All so-called grownups carry around remnants of their most beloved childhood delusions, and we hold on to them so tightly—maybe because we know they’re only stories. Hold them tight enough for long enough and all the rough edges wear away. They go smooth, they go flat. We forget whatever they started as—all the many facets, the true texture—and impose upon them instead a mis-remembered ideal of what we wish they used to be. 

I keep thinking about what started all of this, my grandmother’s memory of standing on her porch watching Patton’s troops roll by. I was mistaken in thinking she was mistaken—at least about where she stood and what she saw. The matter of why she saw it, though, still isn’t clear. 

My grandmother told me, without a note of skepticism, that Patton picked Middle Tennessee for training because he knew the land looked like the terrain in Europe where the men would be sent to fight. Reading about the maneuvers, I encountered that same explanation over and over again. 

At first, I didn’t quite buy it—like, how would he know? Then I read that he’d grown up visiting his own grandmother in Watertown, halfway between Nashville and Cookeville. This seemed right to me. I liked the idea that the landscape might have pressed itself into this famously hard man the same way it did to me. I liked the idea that, when he stood and surveyed the battlefields of France and Belgium and Germany—where, even amid so much death and destruction, the patchwork of fields still went down to rocky riverbeds and up to old green mountains—maybe for a moment he felt homesick too.

The useful similarity of the Middle Tennessee terrain was noted, at the time, by everyone from the op-ed writers of the Cookeville Herald to Lieutenant General Lloyd Fredendall, commander of the Second Army. Other maneuvers locations were chosen for their resemblance to eventual battlefields too, with the California desert standing in for North Africa and the mountains of West Virginia for the mountains of Central Europe. But I haven’t been able to find a single quote or source attributing the choice of Tennessee to Patton himself. It seems more likely that it was determined by a confluence of factors, political and bureaucratic, and by nobody in particular. A less exciting explanation, for sure. Barely an explanation at all.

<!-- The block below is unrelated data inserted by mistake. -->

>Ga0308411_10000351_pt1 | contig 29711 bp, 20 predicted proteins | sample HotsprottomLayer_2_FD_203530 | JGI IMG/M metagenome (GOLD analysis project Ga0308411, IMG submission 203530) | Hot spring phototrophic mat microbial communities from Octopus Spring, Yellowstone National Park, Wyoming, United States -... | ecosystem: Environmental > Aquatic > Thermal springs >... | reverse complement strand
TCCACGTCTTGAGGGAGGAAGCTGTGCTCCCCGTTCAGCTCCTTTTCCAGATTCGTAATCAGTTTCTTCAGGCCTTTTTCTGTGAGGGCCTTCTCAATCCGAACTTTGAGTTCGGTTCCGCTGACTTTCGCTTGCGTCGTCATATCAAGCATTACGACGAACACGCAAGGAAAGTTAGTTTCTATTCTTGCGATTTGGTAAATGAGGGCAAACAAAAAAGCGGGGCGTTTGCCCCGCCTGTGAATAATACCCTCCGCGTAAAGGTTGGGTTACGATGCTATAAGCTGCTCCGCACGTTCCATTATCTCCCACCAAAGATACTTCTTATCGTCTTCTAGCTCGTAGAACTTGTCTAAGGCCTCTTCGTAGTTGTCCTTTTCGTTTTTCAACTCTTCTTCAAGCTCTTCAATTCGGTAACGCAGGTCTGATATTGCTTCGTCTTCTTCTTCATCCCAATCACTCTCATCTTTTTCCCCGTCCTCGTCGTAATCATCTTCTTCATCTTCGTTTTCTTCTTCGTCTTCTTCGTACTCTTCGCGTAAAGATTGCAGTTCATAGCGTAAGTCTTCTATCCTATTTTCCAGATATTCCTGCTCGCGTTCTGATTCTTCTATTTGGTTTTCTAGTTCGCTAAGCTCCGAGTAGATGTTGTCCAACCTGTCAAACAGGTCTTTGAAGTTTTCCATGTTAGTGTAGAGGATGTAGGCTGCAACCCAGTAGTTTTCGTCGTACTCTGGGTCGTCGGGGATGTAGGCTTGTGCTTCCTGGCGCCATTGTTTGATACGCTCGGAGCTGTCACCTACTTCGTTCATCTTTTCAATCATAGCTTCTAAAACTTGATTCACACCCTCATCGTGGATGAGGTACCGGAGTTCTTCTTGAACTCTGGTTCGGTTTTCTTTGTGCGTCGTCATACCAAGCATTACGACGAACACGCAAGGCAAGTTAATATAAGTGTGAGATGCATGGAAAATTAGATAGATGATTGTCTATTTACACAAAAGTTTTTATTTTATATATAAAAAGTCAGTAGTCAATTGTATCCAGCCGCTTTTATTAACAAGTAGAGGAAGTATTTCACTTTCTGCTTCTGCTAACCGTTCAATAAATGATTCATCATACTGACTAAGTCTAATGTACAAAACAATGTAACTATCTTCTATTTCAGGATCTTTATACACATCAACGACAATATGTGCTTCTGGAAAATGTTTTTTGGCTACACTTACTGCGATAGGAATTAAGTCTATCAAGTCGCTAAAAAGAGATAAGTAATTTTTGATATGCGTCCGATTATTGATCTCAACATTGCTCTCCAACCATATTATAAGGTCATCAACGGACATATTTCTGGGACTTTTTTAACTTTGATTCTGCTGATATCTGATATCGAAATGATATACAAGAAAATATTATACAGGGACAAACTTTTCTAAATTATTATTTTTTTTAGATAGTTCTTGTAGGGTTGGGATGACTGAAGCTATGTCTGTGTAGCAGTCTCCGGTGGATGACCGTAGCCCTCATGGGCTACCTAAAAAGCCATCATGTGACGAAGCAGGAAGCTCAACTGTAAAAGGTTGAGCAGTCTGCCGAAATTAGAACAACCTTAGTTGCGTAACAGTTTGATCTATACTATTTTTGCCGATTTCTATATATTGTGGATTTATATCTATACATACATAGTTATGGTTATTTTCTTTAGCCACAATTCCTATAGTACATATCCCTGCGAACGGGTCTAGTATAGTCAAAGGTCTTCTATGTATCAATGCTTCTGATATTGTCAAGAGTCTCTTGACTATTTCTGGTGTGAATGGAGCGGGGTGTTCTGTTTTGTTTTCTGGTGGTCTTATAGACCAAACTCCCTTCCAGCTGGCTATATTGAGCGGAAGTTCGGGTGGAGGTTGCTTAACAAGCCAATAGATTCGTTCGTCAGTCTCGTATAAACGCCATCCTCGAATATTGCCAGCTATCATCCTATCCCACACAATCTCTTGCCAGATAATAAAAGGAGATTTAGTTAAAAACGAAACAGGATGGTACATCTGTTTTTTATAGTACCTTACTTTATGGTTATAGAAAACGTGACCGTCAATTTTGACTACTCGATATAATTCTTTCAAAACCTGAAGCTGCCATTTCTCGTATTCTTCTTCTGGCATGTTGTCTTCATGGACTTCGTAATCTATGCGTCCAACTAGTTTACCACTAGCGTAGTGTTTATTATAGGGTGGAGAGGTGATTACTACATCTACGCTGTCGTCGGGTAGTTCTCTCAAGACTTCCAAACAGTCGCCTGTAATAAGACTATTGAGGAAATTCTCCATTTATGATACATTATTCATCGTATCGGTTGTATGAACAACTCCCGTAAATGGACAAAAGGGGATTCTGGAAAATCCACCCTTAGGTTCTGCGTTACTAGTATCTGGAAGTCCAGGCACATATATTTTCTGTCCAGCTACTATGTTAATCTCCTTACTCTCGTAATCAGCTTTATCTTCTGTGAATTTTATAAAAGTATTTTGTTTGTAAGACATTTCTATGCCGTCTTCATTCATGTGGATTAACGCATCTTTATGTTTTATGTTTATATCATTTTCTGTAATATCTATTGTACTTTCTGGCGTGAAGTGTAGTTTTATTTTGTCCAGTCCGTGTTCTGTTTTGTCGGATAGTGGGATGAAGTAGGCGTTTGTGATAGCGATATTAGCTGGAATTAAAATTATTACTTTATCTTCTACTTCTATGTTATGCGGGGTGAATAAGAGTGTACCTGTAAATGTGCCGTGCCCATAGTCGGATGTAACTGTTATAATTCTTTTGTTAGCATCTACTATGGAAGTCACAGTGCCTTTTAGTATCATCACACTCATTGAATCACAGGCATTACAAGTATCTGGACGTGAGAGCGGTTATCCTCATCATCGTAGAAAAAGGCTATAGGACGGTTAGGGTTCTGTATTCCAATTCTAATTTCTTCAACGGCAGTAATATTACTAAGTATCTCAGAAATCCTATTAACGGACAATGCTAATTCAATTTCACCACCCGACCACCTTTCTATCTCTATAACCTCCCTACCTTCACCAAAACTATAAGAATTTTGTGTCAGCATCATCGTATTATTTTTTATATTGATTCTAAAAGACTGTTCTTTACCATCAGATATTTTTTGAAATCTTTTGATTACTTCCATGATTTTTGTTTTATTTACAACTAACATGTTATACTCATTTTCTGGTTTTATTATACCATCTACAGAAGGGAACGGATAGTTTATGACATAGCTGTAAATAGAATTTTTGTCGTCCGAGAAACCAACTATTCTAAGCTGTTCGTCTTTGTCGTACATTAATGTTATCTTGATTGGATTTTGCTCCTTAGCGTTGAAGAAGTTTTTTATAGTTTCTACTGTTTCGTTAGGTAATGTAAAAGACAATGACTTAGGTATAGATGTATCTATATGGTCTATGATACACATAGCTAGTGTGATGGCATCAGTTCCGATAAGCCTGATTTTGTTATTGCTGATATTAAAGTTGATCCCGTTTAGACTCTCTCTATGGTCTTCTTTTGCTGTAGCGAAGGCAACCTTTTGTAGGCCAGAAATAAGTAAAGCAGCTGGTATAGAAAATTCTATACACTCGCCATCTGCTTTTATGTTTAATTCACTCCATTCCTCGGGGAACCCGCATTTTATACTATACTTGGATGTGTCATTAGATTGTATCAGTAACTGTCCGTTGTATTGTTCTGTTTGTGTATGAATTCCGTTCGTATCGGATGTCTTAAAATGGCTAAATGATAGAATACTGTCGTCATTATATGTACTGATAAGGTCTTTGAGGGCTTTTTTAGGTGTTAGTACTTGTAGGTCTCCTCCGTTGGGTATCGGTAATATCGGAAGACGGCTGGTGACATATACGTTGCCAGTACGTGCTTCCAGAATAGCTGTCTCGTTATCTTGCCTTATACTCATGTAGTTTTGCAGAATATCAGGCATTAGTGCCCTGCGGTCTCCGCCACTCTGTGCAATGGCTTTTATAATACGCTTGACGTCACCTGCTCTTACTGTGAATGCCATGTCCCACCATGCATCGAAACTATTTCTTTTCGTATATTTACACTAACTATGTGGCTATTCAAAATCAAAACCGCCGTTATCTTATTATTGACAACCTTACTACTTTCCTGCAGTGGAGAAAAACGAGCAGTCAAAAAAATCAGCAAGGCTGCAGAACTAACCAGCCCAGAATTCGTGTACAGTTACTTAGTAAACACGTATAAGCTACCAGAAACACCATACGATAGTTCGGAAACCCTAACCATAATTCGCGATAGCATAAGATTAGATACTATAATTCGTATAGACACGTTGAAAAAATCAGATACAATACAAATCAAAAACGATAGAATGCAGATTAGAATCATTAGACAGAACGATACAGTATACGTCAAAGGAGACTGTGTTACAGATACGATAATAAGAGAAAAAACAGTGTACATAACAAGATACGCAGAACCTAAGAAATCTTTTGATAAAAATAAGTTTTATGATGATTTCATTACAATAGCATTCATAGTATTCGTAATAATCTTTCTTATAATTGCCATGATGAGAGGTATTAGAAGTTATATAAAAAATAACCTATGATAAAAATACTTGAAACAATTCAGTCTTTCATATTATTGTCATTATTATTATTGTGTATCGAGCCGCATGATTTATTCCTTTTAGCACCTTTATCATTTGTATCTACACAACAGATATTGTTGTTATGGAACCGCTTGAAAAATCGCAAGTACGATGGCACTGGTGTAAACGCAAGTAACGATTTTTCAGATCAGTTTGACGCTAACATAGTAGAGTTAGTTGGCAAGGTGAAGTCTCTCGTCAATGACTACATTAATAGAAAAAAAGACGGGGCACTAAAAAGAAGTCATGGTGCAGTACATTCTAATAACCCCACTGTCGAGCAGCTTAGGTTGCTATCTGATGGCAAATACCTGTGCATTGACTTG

My grandmother died in 2016. But when I think about trying to correct her on this point—well, I doubt she would’ve believed me. I think it was important to her to believe that Patton hand-picked Tennessee.

Just like it’s important to eighty years of historians to believe that the people of Middle Tennessee responded to the maneuvers with nothing but open fields and open hearts. Just like it’s important to white America to believe that we’re always the good guys—good to the world and good to ourselves. 

We carry these remnants with us—and we have for so long, and so closely, we’ve forgotten to feel the weight. But they’re still there, always there, just waiting for the moment when the pressure changes, the grip shifts, and they can finally start to work free. 

Rachael Maddux

Rachel Maddux lives in Atlanta. Her Oxford American piece “Hail Dayton” was included in Best American Travel Writing 2015.